what is NFIP Reauthorization

The countdown is on for NFIP Reauthorization, the renewal of the National Flood Insurance Program set to expire September 30, 2017. Both the U.S. House of Representatives and U.S. Senate must pass legislation to continue the federal program. In the coming months, Congress will consider changes, improvements, short-term or long-term renewal. Given the challenges of a program consistently in debt, the unpredictable nature of severe weather events, and a new presidential administration, many Members of Congress have suggested a move towards the private insurance market as the sole source for flood insurance.  Fasten your seat belts, for the process promises to be a bumpy ride.

Here’s your NFIP Reauthorization Watch Briefing: a video synopsis (courtesy of the Wall Street Journal), background, and a few hints at the debate sure to occur.

The NFIP, administered by the Federal Emergency Management Agency in the Department of Homeland Security, was created in 1968 by Congress to provide residential and commercial insurance coverage for flood damage, to improve floodplain management and to develop maps of flood hazard zones. The NFIP makes flood insurance available to homeowners and businesses whose communities agree to adopt and enforce regulations to mitigate flood damage.

By adopting NFIP codes and standards, communities formally agree to regulate the use and development of flood-prone lands or SFHAs (Special Flood Hazard Areas). In return, the program provides flood insurance coverage for any property located in flood zones.  The NFIP uses flood insurance rate maps to determine SFHA-located properties. Underwriters and agents use these same maps to determine premiums; lenders use them to determine insurance-purchasing requirements.

NFIP regulations require that all federally regulated lending institutions perform flood zone determinations on properties before granting loans.  If a property is within a SFHA, the lender must require that the borrower maintains flood insurance on all buildings within the SFHA for the loan period.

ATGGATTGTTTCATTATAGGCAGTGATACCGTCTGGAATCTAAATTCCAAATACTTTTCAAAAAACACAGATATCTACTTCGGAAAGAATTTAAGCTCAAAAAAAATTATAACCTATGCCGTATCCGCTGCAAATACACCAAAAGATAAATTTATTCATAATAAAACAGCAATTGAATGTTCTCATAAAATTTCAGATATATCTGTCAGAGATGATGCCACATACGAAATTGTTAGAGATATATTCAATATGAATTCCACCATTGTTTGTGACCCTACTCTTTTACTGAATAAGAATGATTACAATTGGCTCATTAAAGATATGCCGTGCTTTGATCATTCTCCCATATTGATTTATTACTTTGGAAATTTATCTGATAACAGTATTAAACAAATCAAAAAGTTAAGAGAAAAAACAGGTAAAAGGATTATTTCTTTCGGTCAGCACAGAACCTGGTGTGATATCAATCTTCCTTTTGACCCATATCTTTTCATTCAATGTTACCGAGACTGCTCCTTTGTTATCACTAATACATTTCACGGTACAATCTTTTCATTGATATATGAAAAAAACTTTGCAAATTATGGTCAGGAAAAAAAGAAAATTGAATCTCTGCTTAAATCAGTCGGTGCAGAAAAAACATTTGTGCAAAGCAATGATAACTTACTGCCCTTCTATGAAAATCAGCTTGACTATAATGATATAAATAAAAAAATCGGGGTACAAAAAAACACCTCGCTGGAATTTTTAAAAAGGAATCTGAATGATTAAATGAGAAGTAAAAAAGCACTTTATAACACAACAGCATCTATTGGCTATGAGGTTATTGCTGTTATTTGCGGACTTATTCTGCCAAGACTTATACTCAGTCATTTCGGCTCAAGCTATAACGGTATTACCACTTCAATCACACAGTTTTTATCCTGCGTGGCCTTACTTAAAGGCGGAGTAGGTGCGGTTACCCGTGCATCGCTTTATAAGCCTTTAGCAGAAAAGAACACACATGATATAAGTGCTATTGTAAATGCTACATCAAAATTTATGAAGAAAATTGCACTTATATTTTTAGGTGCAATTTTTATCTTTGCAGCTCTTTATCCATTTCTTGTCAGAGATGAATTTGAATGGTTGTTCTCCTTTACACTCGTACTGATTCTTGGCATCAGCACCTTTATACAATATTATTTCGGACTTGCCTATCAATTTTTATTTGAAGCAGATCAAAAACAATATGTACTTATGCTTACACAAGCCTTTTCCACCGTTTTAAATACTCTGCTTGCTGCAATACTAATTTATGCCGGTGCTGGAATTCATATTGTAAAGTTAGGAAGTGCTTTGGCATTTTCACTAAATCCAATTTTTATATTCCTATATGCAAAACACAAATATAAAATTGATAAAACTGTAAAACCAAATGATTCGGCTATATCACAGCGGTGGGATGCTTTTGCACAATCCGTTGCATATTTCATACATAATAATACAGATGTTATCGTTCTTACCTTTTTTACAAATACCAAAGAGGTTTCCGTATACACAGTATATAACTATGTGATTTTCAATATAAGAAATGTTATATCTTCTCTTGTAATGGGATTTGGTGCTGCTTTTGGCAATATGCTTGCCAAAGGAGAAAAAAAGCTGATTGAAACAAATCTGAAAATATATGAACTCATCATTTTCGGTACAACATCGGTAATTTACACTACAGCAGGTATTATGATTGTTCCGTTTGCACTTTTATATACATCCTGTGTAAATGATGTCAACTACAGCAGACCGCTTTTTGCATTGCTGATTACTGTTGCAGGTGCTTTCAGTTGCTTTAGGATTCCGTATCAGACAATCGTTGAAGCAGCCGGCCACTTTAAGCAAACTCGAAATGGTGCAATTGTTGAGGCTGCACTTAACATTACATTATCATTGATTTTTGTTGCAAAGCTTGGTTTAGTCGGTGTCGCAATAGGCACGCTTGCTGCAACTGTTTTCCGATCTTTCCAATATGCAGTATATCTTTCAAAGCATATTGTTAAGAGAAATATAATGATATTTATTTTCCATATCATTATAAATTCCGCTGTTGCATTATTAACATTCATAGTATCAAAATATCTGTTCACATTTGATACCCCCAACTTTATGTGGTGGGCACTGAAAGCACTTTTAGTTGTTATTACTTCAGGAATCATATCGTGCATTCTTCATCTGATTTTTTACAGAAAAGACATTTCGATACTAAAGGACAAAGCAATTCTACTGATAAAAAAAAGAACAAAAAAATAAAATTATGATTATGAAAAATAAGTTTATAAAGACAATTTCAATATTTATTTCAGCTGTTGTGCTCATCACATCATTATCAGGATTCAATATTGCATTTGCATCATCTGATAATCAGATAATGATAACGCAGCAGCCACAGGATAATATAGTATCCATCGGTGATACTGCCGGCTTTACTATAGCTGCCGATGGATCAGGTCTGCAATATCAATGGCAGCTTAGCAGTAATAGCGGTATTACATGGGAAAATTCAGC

In theory, the laws are fair and just.  The premiums generated by SFHA insurance requirements help pay for the disaster relief costs that flood zones so often necessitate.  In reality, the flood zone determination procedures used to implement the laws are seriously flawed.

Despite a nearly $2 billion map modernization project initiated in 2008, many FEMA flood maps still do not account for changes due to new development, levee improvements, repairs or decertification and other elements that alter the flow of floodwaters within the floodplain. The maps paint broad strokes of flood risk and do not reflect whether a structure in a SFHA is designed to mitigate flooding or constructed in a flood-safe manner. Further, the maps do not reflect drainage patterns or the status, performance, or maintenance of flood control systems.

The Biggert-Waters Flood Insurance Reform Act of 2012 (BW-12) reauthorized the NFIP through September 30, 2017, and implemented reforms to make the program more financially and structurally sound.

In 2014, the Homeowner Flood Insurance Affordability Act was enacted, which repeals and modifies certain controversial BW-12 provisions and makes additional changes to the program.

According to an article in Forbes Magazine, as a result of BW-12:

The rate increases also left room to imagine something that hasn’t been feasible in decades – the sale of policies by primary insurers in the private flood insurance market.

You can read the entire article: The Private Flood Insurance Market Is Stirring After More Than 50 Years Of Dormancy, today.

U.S. taxpayers, particularly flood insurance consumers, must monitor the twists and turns of the NFIP Reauthorization process and remain proactive about flood risk. If you own, manage, or represent property subject to flood insurance requirements,

  • Stay informed of flood insurance rate map changes in your area.
  • Conduct a flood risk evaluation, a proactive strategy to mitigate flood risk, protect the real estate investment and verify whether the structure is built to minimize the risk of flooding.

Contact AmeriFlood Solutions for more information including a complimentary flood risk evaluation performed by an expert team of flood risk professionals.

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